The Gerontology Institute at the McCormack Graduate School of Policy and Global Studies, in collaboration with Wider Opportunities for Women, has developed a new tool to measure the income that older adults require to maintain their independence in the community and meet their daily costs of living. In their report, "National Elder Economic Security Standard Index", they have found that, in every state and every county, elders who live at the federal poverty level, or who are totally dependent on the average Social Security benefit of 2011, need housing and health care supports to cover their expenses.
Developed by a team of faculty and research staff at UMass Boston’s Gerontology Institute led by Professor Jan Mutchler, the "National Elder Economic Security Standard Index" (Elder Index) measures what it costs to live modestly in the community. It is geographically-specific, enabling policymakers, older adults, family caregivers, service providers, aging advocates, and the public at large to compare costs to income to determine where gaps exist. The development and use of the tool promotes a measure of income adequacy that respects the autonomy goals of older adults, rather than a measure of what we all struggle to avoid – poverty.
New Tool Measures Income Adequacy
The Elder Index benchmarks basic cost-of-living for elder households and illustrates how cost-of-living varies geographically and are based on the characteristics of elder households, including household size, ownership or renter status, and health status. The costs are based on market costs for basic needs of elder households and do not assume any public supports beyond Medicare.
According to Ellen Bruce, director of the Gerontology Institute and a lead author on this report, “Economic well-being is based not only on income but also required expenses. The Elder Index allows us to measure the gap between income and expenses. Individuals, policymakers, and service providers can use this tool to evaluate the need for personal savings and government supports such as food assistance, energy assistance, subsidized housing, or property tax help.”
The gerontology researchers had four major findings:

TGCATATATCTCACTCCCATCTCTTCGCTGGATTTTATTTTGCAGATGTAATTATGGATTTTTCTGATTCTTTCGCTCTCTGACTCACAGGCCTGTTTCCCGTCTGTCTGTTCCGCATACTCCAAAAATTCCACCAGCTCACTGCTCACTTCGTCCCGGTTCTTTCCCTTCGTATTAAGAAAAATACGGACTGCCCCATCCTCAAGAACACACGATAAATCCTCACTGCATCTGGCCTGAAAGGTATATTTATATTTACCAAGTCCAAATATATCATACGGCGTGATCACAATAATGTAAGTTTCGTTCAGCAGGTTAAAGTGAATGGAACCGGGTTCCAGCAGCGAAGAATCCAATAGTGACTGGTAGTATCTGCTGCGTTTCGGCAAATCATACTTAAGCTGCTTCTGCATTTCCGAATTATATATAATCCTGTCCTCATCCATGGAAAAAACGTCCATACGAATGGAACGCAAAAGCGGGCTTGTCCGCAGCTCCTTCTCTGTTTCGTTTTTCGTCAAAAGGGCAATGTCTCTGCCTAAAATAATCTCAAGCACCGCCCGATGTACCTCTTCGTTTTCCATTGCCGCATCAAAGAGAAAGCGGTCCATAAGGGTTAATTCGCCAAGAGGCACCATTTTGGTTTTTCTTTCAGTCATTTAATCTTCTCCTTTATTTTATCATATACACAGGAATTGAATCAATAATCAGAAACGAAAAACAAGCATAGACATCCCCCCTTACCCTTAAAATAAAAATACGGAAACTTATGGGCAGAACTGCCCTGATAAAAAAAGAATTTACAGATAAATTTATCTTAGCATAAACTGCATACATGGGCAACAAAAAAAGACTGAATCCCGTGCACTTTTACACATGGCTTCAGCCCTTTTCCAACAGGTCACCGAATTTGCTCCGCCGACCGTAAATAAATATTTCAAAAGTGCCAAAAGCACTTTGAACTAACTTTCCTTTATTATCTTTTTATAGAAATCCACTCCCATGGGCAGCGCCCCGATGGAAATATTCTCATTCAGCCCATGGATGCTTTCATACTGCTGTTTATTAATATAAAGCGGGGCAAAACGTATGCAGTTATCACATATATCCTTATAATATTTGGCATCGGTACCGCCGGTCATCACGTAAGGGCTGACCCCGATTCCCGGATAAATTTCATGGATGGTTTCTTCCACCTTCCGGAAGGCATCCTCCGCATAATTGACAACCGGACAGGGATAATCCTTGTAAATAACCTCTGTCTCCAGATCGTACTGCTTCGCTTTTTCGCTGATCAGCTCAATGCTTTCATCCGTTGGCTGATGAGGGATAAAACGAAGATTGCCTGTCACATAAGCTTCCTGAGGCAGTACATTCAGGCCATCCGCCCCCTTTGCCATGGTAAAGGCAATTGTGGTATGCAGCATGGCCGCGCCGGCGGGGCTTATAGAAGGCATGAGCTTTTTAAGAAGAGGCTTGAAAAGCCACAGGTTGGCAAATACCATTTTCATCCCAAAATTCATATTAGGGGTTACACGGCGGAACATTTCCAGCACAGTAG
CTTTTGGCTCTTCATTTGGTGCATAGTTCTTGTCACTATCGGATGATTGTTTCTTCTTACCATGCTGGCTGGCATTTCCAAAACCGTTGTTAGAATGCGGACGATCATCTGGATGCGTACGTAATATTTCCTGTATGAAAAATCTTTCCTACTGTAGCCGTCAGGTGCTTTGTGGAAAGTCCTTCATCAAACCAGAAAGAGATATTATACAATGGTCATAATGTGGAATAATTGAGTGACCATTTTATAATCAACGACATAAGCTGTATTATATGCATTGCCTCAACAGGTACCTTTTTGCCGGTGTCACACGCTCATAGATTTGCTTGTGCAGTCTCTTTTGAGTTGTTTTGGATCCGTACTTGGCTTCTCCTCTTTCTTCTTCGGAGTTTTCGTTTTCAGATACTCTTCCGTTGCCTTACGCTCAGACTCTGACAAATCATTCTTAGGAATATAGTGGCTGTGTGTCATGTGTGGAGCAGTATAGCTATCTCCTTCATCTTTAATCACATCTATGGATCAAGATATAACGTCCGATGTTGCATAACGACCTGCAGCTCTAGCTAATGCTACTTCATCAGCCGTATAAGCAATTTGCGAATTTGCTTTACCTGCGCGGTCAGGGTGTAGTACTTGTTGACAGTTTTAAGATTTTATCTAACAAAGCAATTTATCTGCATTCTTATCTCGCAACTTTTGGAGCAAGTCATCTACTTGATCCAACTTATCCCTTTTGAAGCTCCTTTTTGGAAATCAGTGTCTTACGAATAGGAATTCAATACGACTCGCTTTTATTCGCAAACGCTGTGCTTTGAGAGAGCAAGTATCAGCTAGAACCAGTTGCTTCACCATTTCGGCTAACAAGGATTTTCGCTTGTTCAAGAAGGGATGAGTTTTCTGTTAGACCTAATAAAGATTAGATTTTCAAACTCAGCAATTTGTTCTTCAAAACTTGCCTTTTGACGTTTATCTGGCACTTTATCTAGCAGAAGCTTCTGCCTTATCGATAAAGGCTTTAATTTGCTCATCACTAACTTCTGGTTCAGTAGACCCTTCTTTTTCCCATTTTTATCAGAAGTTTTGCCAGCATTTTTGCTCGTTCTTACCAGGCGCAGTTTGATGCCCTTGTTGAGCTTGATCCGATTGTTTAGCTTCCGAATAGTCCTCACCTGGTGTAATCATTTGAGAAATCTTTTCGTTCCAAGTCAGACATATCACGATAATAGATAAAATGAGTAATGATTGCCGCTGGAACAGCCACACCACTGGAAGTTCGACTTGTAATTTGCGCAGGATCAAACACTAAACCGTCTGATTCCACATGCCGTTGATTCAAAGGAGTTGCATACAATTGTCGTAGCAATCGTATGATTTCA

1. Throughout the United States, neither income at the federal poverty level nor the average Social Security benefits provides enough income to cover basic living expenses. Researchers found that basic living expenses are considerably higher than the poverty guideline or funds elders received from Social Security benefits. For example, while poverty level for a single individual was $10,890 in 2011 and the average Social Security benefit was $14,105, the Elder Index found that a single renter needed $22,848 to live without government supports.
2. Housing costs (mortgage or rent, taxes, utilities, insurance) are the greatest expense for most elder households, representing as much as half of the total expenses. Researchers found a wide variation in costs across the country. Depending on whether elders rent or own and where they live, renters could be paying upwards of $1329 per month and mortgage holders dished out up to $1871 monthly.
3. The Elder Index shows the significance of healthcare costs for elders who purchase supplemental health and prescription drug coverage through Medicare. Based on nationwide averages, older adults in good health face combined health care costs of $381 per month to protect against high medical and prescription drug costs. Since retired couples are unable to purchase supplemental insurance through a “family plan,” their costs are doubled, totaling $762 per month.
4. Elders’ changing circumstances may create a situation where the elder was once meeting the expenses but can no longer do so. The death of a spouse or the decline in one’s health can seriously affect their income levels.
Demographics and Policy Impacts
According to the 2011 census population estimates, 13.3% of US residents were 65 years or older, and 12.2% were between the ages of 55 and 64. By the year 2030, 78 million will be over 65 – almost double the number in 2005. As more and more Baby Boomers reach retirement, the strains on our social and health care systems will be strongly felt.
According to Ira A. Jackson, dean at the McCormack Graduate School, “People are living longer than ever before and the demand for policy changes to address the challenges of an aging population is increasing at a rapid rate. We hope that this report illuminates some important answers about adequate income for older adults and gets individuals and policymakers thinking about how to help provide economic security to this growing population.”
The report is available at: http://scholarworks.umb.edu/gerontologyinstitute_pubs/75/
About the Gerontology Institute
The Gerontology Institute at the University of Massachusetts Boston’s John W. McCormack Graduate School of Policy and Global Studies addresses social and economic issues associated with the aging population. Working with local, state, national, and international organizations, the institute conducts research, analyzes policy issues, and engages in public education on issues of productive aging, health care, long-term care, economic security, and social and demographic research on aging. The institute pays particular attention to the special needs of low-income and minority elders. The Gerontology Institute also houses the new Center for Social and Demographic Research on Aging, the New England Pension Assistance Project, the National Pension Lawyers' Network, and a very successful Osher Lifelong Learning Institute, and works closely with the Gerontology Department, which is the second oldest program of its kind in the nation and has produced more PhDs in gerontology than any program in the world.